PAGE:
The National Catholic Review
Richard A. Blake

Great actors disappear into their roles. Sarah Bernhardt seemed to reverse the process, at least according to George Bernard Shaw, who judged her acting “childishly egotistical.” In his opinion, she subsumed her characters and made them into reproductions of herself. Audiences related to Bernhardt, not Cleopatra or Camille or Athalie. So great was this hypnotic force that she conquered audiences around the world, even though she performed only in French. Her captivated fans, at least outside France, could dispense with the poetry of the lines or the dramatic action. They came to see Bernhardt and willingly, eagerly fell under the spell of her personality. Without question, she was the greatest actor of her generation throughout a career that lasted over half a century.

In his brief new biography, Robert Gottlieb tries to grapple with the mysterious, driven nature of the woman as well as the artist. A veteran editor at Knopf, Atlantic Monthly and The New Yorker, Gottlieb has dealt with driven genius before, most notably in his Balanchine: The Ballet Maker. Contributing the first in a projected 50-volume series entitled “Jewish Lives,” a collaborative venture of Yale University Press and the Leon D. Black Foundation, Gottlieb traces much of Bernhardt’s creative energy to her heritage. Born to an unmarried Jewish mother and an unidentified father in 1844, she received the name Bernhardt from her maternal grandfather, Maurice Bernard, an oculist from Amsterdam. Rejected and unloved by her mother, Sarah was placed in a convent school near Versailles, where she stayed for six years. At the age of 12, she was baptized, at the insistence of a stepfather. Neither Jewish identity nor Catholic faith did much to tame her appetite for life.

But all this early history is very confused, as Gottlieb points out through a series of wry asides that warn the reader not to believe all the events he recounts. Bernhardt was generous with biographers, but unfortunately, the unembellished truth bored her. Fantasies of the imagined self proved infinitely more interesting. Did she in fact as a child throw herself under a carriage to protest the departure of a beloved aunt, or did she fall out a window waving goodbye to her? The truth matters little. The theatricality of either version of the story is delicious, even if neither is true. Bernhardt considered her life a dramatic text that she could edit or a performance she could reinterpret as mood and audience dictated. A generous gallery of portraits shows that she could seduce photographers as readily as biographers.

As Bernhardt grows older the story grows a bit clearer. Her mother had supported her family by ingratiating herself with generous Parisian gentlemen. As the years inevitably put this source of income in jeopardy, she trained her daughters to continue the arrangements. Sarah rebelled, not because of moral reservation—her legendary exploits demonstrate amply that few such scruples troubled her at any period in her life—but rather because she refused to be dependent on anyone, her mother or her patrons. For a beautiful, slender girl with a talent for reciting poetry, acting seemed a natural way to gain the attention her mother had denied her. A major problem remained: she was not very good at it. A short stay at the Comédie Française brought no memorable successes. A notably bad review drove her to take poison. So she says.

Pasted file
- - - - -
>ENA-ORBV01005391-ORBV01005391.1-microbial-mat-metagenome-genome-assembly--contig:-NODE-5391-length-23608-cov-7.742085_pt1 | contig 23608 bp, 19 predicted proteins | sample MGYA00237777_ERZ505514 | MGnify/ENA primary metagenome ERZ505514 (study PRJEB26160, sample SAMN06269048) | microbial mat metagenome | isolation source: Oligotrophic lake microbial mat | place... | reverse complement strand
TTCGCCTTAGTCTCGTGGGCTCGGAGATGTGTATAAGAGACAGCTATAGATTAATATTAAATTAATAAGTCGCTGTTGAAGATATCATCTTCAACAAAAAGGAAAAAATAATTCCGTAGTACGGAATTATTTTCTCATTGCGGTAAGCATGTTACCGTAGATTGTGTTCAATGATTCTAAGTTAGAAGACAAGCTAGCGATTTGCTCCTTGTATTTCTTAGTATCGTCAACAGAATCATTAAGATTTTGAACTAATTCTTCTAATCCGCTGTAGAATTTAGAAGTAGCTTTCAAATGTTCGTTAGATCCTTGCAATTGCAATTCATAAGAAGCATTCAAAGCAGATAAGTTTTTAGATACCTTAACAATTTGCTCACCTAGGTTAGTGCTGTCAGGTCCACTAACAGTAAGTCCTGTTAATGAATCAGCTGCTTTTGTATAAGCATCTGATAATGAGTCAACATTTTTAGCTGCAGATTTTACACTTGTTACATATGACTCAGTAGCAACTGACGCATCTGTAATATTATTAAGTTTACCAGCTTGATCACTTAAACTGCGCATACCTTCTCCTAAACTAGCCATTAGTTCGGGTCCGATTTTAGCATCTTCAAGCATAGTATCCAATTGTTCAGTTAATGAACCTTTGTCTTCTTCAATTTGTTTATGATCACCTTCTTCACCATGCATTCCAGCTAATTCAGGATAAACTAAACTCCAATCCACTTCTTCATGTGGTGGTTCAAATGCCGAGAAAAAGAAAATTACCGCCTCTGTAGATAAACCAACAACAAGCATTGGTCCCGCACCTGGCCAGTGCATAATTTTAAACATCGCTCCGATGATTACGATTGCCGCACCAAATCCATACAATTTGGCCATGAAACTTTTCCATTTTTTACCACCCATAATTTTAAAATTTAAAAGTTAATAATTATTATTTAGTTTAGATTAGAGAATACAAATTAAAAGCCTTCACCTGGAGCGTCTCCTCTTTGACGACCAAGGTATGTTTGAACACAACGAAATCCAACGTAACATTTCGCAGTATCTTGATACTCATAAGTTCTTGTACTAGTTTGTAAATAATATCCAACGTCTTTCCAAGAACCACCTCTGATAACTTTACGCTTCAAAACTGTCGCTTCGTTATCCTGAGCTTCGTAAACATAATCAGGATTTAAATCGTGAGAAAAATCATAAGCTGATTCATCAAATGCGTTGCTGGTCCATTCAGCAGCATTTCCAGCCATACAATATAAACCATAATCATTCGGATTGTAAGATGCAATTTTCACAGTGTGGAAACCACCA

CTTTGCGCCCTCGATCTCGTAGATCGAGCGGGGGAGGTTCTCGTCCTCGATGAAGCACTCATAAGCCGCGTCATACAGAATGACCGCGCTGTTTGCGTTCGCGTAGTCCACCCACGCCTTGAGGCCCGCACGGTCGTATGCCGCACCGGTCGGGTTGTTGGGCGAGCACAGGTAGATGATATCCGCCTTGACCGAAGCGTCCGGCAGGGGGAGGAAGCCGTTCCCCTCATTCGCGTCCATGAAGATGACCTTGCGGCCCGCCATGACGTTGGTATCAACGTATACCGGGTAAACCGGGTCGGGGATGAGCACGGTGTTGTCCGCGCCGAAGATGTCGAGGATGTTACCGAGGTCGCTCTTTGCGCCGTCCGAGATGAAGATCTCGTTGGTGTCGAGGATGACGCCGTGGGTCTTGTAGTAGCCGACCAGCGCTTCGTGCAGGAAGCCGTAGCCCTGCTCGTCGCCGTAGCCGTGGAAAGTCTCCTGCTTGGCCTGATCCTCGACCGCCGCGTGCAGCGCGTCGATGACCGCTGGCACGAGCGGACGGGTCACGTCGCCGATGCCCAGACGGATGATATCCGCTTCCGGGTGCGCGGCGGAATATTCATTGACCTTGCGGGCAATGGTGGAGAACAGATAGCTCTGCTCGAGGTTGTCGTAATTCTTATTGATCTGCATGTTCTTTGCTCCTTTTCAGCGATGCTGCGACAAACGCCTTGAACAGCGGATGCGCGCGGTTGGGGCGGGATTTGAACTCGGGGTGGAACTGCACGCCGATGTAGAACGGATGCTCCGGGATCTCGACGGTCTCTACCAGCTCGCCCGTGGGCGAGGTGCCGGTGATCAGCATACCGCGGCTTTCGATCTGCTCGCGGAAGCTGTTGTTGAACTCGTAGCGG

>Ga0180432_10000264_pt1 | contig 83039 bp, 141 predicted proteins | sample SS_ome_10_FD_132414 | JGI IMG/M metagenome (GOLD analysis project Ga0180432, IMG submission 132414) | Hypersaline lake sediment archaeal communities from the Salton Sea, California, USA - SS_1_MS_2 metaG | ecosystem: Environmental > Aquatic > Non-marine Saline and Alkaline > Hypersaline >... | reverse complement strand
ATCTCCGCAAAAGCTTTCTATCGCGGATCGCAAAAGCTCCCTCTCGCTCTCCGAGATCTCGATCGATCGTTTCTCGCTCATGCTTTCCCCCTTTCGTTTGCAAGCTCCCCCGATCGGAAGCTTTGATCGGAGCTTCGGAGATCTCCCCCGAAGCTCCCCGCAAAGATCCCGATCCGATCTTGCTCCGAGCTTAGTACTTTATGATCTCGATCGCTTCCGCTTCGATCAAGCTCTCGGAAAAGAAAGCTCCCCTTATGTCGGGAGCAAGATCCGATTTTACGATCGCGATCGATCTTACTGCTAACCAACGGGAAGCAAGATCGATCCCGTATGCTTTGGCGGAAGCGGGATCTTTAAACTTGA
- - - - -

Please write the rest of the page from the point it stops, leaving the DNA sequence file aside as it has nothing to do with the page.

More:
By the age of 20, Bernhardt had left a second company and given birth to a son, whose father remains a matter of speculation and for whom she never offered apology. Determined to succeed, Bernhardt joined the Odéon, where her talent blossomed. One triumph followed another, and she traveled in the highest circles of French artistic life with the likes of Hugo, Dumas, Rostand and Zola. She did the great roles of the classic repertoire and the sentimental heroines of the 19th-century popular stage. She began her own theater company, overseeing its productions in detail and taking it on exhausting international tours. She despised the modern naturalism of Chekhov and Ibsen, however, a failure of vision that eventually made her declamatory style seem intolerably old-fashioned. She appeared in silent movies, a medium in which 19th-century gesticulation still flourished. She played the parts of much younger characters, but at some point the illusion of youth evanesced. No matter. Audiences continued to pack the balconies to see one of her mad tirades or death scenes. She performed demanding roles into her 70s, even after a leg had been amputated, supposedly because of damage done to it in childhood by falling from a window. Or was it from hurling herself in front of a carriage?

Clearly, her Jewish background never hindered her success. If anything, the anti-Semitic slurs she endured from rivals and hostile critics may even have hardened her resolve to face the world on her own terms, regardless of what people said about her. Attacks arise from jealousy, and jealousy is but the dark face of admiration. If some saw “the Jewess” as devoid of morality, as rapacious in gathering wealth, as deliberately defiant of the social norms of decent people, and if they attributed all of these characteristics to some stereotypical notion of “Jewishness,” so be it. One role she could not play was that of the hypocrite. Her outlandish private life matched her out-sized acting style, and she reveled in both. She was endlessly fascinating. She was Sarah Bernhardt. What more is there to say?

 

Richard A. Blake, S.J., co-director of the film studies program at Boston College, is a former editor and long-time reviewer of films for America.